The crowds in New York grew as New Years Eve approached. On the 30th of December we went to the top of the Rockefeller Center (nice and early before all the sleepy people woke up). There was a line and security as we have come to expect of every attraction or transportation in America, but it wasn’t too bad. It was a clear day so the view was pretty great.
The architecture of New York is very cool. It pretty much epitomises a metropolitan city. There are just so many buildings filled with so many people. Mum said it was surprising the island of Manhattan didn’t sink. I’m not really sure if that’s the case, but it is amazing think of how much life and activity go on in the relatively small area. I mean the population of Manhattan is about 1.6 million, and that doesn’t include the multitude of tourists who had travelled in for New Years. We headed into the bustling Times Square and happened to see a rehearsal of the ball dropping. It was remarkably uneventful. A very small ball slowly slid down a pole. It was weird.
We bought some tickets to a comedy club from a guy in Times Square, and were excited, but a little concerned the listed venue might be an empty alley. We headed on over and found that is was a legitimate New York Comedy Club, but our $20 tickets came with a 2 drink minimum, and the drinks were about $13 each (before tax and tip).
The drinks were very stong – probably to encourage laughter. Even Mark, a self-proclaimed heavy weight, was tipsy after his very manly watermelon-tini. Mum was giggling away after a white Russian, and even though he only had Sprite, David was laughing loudly at jokes he didn’t quite understand. The comedy funny, but not quite long enough. We wandered out tipsily and had some real New York pizza. It was good.
We woke the next morning to New Years Eve. To start the day we went on a tour around New York under the guidance of an eccentric man named Stefan. We saw the Law and Order courthouse, the place where the Twin Towers once stood, the Statue of Liberty and all the New York neighbourhoods.
For the afternoon we headed in Central Park. It is such a lovely refuge from te city, but still has a great engery. Also, it’s huge.
We spent the afternoon ice-skating in Central Park with many other people. It was really beautiful. Two girls got proposed to on the ice, which was absolutely lovely. I had so much fun, and as the night crept in the city lit up. It was like it was coming alive while we glided around on white stuff.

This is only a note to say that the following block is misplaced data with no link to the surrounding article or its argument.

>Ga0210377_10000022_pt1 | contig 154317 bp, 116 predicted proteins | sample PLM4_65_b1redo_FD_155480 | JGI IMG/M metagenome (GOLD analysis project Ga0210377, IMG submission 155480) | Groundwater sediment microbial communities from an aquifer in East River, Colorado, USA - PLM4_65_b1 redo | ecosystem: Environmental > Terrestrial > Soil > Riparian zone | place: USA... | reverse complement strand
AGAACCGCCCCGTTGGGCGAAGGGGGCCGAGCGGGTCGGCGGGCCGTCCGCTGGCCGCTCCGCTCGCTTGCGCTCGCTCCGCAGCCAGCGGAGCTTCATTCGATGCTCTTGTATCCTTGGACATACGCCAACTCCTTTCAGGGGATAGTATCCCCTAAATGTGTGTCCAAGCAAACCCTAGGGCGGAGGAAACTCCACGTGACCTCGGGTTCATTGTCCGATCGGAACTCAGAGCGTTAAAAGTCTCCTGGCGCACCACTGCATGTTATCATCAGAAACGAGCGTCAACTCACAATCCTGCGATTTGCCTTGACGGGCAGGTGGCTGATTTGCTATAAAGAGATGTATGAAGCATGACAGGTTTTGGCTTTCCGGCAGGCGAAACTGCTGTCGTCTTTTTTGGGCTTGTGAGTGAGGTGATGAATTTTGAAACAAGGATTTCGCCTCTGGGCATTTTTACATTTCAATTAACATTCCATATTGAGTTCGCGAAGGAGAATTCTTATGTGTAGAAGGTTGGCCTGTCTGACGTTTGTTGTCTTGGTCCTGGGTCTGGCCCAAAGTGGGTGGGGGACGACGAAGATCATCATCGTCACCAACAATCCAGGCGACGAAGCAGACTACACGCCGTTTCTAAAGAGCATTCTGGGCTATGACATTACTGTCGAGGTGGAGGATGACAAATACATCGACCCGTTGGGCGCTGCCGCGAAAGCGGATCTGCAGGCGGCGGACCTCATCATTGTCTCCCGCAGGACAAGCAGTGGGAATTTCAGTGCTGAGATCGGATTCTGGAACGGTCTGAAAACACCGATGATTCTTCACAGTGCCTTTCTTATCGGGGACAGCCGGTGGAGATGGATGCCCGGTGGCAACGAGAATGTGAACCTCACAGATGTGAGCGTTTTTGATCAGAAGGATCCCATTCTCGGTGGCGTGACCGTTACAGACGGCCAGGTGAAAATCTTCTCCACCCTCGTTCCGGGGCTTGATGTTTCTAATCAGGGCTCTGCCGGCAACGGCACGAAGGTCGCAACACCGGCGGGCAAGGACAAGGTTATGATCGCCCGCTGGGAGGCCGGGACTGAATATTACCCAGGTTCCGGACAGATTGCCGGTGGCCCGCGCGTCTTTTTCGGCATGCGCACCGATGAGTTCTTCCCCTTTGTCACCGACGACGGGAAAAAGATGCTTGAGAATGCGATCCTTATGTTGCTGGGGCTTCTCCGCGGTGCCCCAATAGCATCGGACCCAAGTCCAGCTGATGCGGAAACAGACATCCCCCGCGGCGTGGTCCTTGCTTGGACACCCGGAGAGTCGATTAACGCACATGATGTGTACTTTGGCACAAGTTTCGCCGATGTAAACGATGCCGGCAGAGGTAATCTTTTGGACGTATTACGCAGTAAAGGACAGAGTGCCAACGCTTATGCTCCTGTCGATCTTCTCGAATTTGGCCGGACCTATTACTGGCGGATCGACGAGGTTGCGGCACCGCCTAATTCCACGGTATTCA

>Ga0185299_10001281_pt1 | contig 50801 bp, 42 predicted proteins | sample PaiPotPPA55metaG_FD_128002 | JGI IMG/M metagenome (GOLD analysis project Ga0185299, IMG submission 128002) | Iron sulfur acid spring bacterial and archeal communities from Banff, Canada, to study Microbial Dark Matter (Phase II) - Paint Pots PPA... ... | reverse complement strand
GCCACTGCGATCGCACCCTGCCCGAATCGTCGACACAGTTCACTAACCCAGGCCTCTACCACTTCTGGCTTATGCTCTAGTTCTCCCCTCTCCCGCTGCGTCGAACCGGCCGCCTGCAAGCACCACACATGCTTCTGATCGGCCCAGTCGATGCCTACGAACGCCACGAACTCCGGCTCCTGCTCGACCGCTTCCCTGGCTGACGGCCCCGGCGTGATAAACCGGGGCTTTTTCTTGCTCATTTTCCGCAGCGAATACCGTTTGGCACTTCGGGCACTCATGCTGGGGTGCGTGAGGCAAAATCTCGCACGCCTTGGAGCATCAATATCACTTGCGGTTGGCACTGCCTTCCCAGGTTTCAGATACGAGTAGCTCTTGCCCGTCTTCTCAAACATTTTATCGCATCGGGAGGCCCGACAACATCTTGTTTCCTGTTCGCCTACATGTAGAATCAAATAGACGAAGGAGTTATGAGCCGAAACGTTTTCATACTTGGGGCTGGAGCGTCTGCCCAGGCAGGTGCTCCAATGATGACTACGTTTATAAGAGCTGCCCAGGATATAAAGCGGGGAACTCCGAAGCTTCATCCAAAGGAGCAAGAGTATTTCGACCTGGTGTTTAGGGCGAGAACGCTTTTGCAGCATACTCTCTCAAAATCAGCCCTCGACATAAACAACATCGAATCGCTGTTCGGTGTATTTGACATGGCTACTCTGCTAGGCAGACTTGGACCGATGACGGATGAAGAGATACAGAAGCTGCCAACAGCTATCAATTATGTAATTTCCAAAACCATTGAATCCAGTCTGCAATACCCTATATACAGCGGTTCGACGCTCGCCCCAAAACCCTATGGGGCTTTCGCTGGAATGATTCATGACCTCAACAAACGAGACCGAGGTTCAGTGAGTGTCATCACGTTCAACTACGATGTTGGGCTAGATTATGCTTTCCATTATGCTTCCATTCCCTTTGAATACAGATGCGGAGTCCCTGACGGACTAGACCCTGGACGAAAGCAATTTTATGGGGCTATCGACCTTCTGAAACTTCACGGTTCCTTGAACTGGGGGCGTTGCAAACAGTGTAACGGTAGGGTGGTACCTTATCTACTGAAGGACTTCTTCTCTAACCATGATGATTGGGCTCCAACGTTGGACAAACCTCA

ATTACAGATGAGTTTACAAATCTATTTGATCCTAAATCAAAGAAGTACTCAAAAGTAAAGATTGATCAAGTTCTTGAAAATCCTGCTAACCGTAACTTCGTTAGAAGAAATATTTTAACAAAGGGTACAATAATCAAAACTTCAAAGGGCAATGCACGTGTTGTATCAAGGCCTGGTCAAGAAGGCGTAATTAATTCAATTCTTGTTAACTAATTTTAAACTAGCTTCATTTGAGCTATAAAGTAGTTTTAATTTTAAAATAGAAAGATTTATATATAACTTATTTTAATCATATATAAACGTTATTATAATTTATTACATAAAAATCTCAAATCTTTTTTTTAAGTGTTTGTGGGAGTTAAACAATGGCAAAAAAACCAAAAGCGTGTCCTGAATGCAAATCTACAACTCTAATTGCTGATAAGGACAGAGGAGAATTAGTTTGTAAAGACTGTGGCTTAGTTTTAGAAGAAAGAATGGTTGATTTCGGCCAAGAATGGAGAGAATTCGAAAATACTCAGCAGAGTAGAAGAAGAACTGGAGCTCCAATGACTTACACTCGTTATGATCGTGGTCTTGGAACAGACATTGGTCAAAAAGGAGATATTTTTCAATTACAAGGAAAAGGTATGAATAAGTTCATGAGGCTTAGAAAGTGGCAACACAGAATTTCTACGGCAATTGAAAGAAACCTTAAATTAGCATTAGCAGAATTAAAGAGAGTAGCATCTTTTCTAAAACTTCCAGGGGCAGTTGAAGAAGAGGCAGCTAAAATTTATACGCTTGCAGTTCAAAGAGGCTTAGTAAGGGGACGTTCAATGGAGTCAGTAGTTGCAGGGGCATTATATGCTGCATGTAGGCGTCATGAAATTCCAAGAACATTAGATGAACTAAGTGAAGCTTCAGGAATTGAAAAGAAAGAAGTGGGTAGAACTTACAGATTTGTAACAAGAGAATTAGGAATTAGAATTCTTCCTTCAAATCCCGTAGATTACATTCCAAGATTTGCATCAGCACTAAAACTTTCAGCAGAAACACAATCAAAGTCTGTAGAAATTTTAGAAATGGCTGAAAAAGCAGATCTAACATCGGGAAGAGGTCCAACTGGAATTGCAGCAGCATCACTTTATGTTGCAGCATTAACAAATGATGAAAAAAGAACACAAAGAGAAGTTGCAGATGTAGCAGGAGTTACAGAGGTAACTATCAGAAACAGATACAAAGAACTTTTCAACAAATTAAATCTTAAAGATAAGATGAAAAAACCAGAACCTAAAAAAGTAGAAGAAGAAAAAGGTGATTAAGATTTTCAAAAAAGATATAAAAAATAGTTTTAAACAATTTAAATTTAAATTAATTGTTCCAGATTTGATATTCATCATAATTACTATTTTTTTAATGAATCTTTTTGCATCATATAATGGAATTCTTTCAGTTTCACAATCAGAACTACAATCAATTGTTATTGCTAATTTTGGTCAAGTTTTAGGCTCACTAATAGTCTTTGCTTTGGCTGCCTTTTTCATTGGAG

Night was upon us and we walked toward Times Square. There were people everywhere, being barricaded in by police to prevent them being squashed. It was crazy. The strangest thing was that we were about 5 blocks from where any action was. We accidentally got barricaded in, shoulder to shoulder in a crowd of people, but could see nothing. We squeezed through the crowd and jumped the barricade to go get dinner. We went to an Italian restaurant so authentic the menu and waiters spoke Italian.
After dinner we tried to get near Times Square again, but it was so busy. The atmosphere was very exciting though. Everyone was buzzing.
We went to a crowd of policemen t find a recommendation for some good New York cheesecake. Their accents were so entertaining, I’m familiar with the New York accent from TV, but it was so cool. The crowds were getting bigger and we decided to go back to our hotel. We managed to hail a cab, and our driver got up to about 80 miles an hour. I think he was trying to get as many customers as possible before the congestion really set in, but it was an experience for us. Mark and I went out to find a bar to ring in the New Year. We stumbled across a little place full of balloons and met some great German people. The brought us some shots of Jagermeister to celebrate a “Frohes Neues Jahr!”
We saw Times Square on a big screen, and it looked crowded. It was great to watch it in New York, with some friendly Germans in the comfort of our little booth. After a bit more celebrating Mark and I headed back to our hotel room for our last night before he went back to Australia.